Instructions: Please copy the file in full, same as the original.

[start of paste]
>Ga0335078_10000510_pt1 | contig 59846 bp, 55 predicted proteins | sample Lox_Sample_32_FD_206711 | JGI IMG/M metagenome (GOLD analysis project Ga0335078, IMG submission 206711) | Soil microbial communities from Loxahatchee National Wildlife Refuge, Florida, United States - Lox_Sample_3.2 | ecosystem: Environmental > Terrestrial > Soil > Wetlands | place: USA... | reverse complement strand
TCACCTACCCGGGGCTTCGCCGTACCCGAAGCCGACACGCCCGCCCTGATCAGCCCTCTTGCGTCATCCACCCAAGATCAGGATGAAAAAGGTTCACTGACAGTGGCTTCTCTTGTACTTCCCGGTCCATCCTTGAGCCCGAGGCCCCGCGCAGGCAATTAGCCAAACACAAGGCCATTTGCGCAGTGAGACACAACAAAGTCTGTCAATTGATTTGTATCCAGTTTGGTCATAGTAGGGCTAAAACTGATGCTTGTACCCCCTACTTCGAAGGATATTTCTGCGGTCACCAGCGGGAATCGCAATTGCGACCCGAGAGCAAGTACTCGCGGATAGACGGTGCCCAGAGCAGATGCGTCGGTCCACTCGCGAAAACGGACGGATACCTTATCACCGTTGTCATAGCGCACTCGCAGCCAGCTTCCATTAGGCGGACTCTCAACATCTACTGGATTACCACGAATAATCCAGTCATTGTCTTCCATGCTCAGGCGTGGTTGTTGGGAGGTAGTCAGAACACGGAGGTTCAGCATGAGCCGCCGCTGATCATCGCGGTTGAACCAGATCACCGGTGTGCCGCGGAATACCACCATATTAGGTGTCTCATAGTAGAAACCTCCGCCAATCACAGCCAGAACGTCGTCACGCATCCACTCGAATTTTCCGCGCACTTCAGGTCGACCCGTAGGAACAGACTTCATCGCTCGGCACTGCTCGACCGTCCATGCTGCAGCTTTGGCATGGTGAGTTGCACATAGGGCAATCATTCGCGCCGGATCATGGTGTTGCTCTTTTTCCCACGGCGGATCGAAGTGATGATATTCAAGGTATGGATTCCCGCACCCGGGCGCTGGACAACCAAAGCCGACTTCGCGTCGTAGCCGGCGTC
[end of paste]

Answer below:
>Ga0335078_10000510_pt1 | contig 59846 bp, 55 predicted proteins | sample Lox_Sample_32_FD_206711 | JGI IMG/M metagenome (GOLD analysis project Ga0335078, IMG submission 206711) | Soil microbial communities from Loxahatchee National Wildlife Refuge, Florida, United States - Lox_Sample_3.2 | ecosystem: Environmental > Terrestrial > Soil > Wetlands | place: USA... | reverse complement strand
TCACCTACCCGGGGCTTCGCCGTACCCGAAGCCGACACGCCCGCCCTGATCAGCCCTCTTGCGTCATCCACCCAAGATCAGGATGAAAAAGGTTCACTGACAGTGGCTTCTCTTGTACTTCCCGGTCCATCCTTGAGCCCGAGGCCCCGCGCAGGCAATTAGCCAAACACAAGGCCATTTGCGCAGTGAGACACAACAAAGTCTGTCAATTGATTTGTATCCAGTTTGGTCATAGTAGGGCTAAAACTGATGCTTGTACCCCCTACTTCGAAGGATATTTCTGCGGTCACCAGCGGGAATCGCAATTGCGACCCGAGAGCAAGTACTCGCGGATAGACGGTGCCCAGAGCAGATGCGTCGGTCCACTCGCGAAAACGGACGGATACCTTATCACCGTTGTCATAGCGCACTCGCAGCCAGCTTCCATTAGGCGGACTCTCAACATCTACTGGATTACCACGAATAATCCAGTCATTGTCTTCCATGCTCAGGCGTGGTTGTTGGGAGGTAGTCAGAACACGGAGGTTCAGCATGAGCCGCCGCTGATCATCGCGGTTGAACCAGATCACCGGTGTGCCGCGGAATACCACCATATTAGGTGTCTCATAGTAGAAACCTCCGCCAATCACAGCCAGAACGTCGTCACGCATCCACTCGAATTTTCCGCGCACTTCAGGTCGACCCGTAGGAACAGACTTCATCGCTCGGCACTGCTCGACCGTCCATGCTGCAGCTTTGGCATGGTGAGTTGCACATAGGGCAATCATTCGCGCCGGATCATGGTGTTGCTCTTTTTCCCACGGCGGATCGAAGTGATGATATTCAAGGTATGGATTCCCGCACCCGGGCGCTGGACAACCAAAGCCGACTTCGCGTCGTAGCCGGCGTC